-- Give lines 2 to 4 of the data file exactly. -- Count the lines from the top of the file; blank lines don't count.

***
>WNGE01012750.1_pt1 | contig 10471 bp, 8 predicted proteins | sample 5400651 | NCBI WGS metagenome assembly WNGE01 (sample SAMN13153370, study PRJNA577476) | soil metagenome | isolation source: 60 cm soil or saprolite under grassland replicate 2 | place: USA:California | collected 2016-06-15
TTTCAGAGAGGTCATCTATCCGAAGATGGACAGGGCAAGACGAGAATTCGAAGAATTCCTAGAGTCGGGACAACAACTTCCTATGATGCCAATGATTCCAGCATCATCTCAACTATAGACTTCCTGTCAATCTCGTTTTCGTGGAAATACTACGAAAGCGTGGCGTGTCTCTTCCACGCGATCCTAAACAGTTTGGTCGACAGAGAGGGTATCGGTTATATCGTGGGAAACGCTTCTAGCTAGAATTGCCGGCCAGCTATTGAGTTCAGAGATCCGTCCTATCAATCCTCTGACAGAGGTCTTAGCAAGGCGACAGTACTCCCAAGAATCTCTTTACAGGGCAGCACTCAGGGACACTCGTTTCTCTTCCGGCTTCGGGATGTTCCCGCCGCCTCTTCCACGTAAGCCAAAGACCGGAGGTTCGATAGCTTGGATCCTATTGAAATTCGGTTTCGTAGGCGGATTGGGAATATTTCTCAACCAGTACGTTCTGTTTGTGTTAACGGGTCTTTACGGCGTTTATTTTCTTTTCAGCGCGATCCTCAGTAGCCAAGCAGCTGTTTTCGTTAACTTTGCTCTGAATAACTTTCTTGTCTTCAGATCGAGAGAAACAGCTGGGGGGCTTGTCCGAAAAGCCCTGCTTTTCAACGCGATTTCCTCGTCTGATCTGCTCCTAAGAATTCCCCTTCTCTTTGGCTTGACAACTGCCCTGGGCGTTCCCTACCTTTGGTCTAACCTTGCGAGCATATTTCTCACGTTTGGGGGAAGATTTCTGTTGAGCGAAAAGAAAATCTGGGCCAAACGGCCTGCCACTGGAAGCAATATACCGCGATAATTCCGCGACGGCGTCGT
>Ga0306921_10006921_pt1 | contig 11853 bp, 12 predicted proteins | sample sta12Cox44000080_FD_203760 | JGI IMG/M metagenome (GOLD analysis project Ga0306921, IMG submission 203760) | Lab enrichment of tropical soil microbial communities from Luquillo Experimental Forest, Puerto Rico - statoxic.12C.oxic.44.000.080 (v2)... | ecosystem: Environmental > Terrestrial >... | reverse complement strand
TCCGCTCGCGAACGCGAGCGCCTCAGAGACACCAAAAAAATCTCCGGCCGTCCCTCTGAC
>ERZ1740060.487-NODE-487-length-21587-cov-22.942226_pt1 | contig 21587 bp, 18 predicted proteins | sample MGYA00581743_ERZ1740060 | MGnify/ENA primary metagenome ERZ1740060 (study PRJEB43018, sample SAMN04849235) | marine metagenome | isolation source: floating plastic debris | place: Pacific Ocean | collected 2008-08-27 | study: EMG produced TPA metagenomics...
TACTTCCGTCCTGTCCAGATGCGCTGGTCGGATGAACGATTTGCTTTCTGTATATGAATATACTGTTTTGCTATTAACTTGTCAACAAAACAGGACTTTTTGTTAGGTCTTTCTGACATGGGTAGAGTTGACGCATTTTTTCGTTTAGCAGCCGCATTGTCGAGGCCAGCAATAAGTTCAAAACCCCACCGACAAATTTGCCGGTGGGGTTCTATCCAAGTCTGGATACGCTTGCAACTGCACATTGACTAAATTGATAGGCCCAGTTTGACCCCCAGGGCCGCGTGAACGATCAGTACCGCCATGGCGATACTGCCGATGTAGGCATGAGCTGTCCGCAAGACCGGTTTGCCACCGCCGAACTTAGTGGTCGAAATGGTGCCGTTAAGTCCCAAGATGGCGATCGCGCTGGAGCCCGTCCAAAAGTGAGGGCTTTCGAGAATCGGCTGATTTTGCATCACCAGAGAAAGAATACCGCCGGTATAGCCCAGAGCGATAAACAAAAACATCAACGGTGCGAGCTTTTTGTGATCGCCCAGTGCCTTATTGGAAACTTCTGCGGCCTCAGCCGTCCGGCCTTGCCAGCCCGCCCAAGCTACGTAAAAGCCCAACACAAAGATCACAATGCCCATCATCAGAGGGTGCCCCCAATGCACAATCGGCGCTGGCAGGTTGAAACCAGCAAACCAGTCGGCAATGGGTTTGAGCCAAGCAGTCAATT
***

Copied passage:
TTTCAGAGAGGTCATCTATCCGAAGATGGACAGGGCAAGACGAGAATTCGAAGAATTCCTAGAGTCGGGACAACAACTTCCTATGATGCCAATGATTCCAGCATCATCTCAACTATAGACTTCCTGTCAATCTCGTTTTCGTGGAAATACTACGAAAGCGTGGCGTGTCTCTTCCACGCGATCCTAAACAGTTTGGTCGACAGAGAGGGTATCGGTTATATCGTGGGAAACGCTTCTAGCTAGAATTGCCGGCCAGCTATTGAGTTCAGAGATCCGTCCTATCAATCCTCTGACAGAGGTCTTAGCAAGGCGACAGTACTCCCAAGAATCTCTTTACAGGGCAGCACTCAGGGACACTCGTTTCTCTTCCGGCTTCGGGATGTTCCCGCCGCCTCTTCCACGTAAGCCAAAGACCGGAGGTTCGATAGCTTGGATCCTATTGAAATTCGGTTTCGTAGGCGGATTGGGAATATTTCTCAACCAGTACGTTCTGTTTGTGTTAACGGGTCTTTACGGCGTTTATTTTCTTTTCAGCGCGATCCTCAGTAGCCAAGCAGCTGTTTTCGTTAACTTTGCTCTGAATAACTTTCTTGTCTTCAGATCGAGAGAAACAGCTGGGGGGCTTGTCCGAAAAGCCCTGCTTTTCAACGCGATTTCCTCGTCTGATCTGCTCCTAAGAATTCCCCTTCTCTTTGGCTTGACAACTGCCCTGGGCGTTCCCTACCTTTGGTCTAACCTTGCGAGCATATTTCTCACGTTTGGGGGAAGATTTCTGTTGAGCGAAAAGAAAATCTGGGCCAAACGGCCTGCCACTGGAAGCAATATACCGCGATAATTCCGCGACGGCGTCGT
>Ga0306921_10006921_pt1 | contig 11853 bp, 12 predicted proteins | sample sta12Cox44000080_FD_203760 | JGI IMG/M metagenome (GOLD analysis project Ga0306921, IMG submission 203760) | Lab enrichment of tropical soil microbial communities from Luquillo Experimental Forest, Puerto Rico - statoxic.12C.oxic.44.000.080 (v2)... | ecosystem: Environmental > Terrestrial >... | reverse complement strand
TCCGCTCGCGAACGCGAGCGCCTCAGAGACACCAAAAAAATCTCCGGCCGTCCCTCTGAC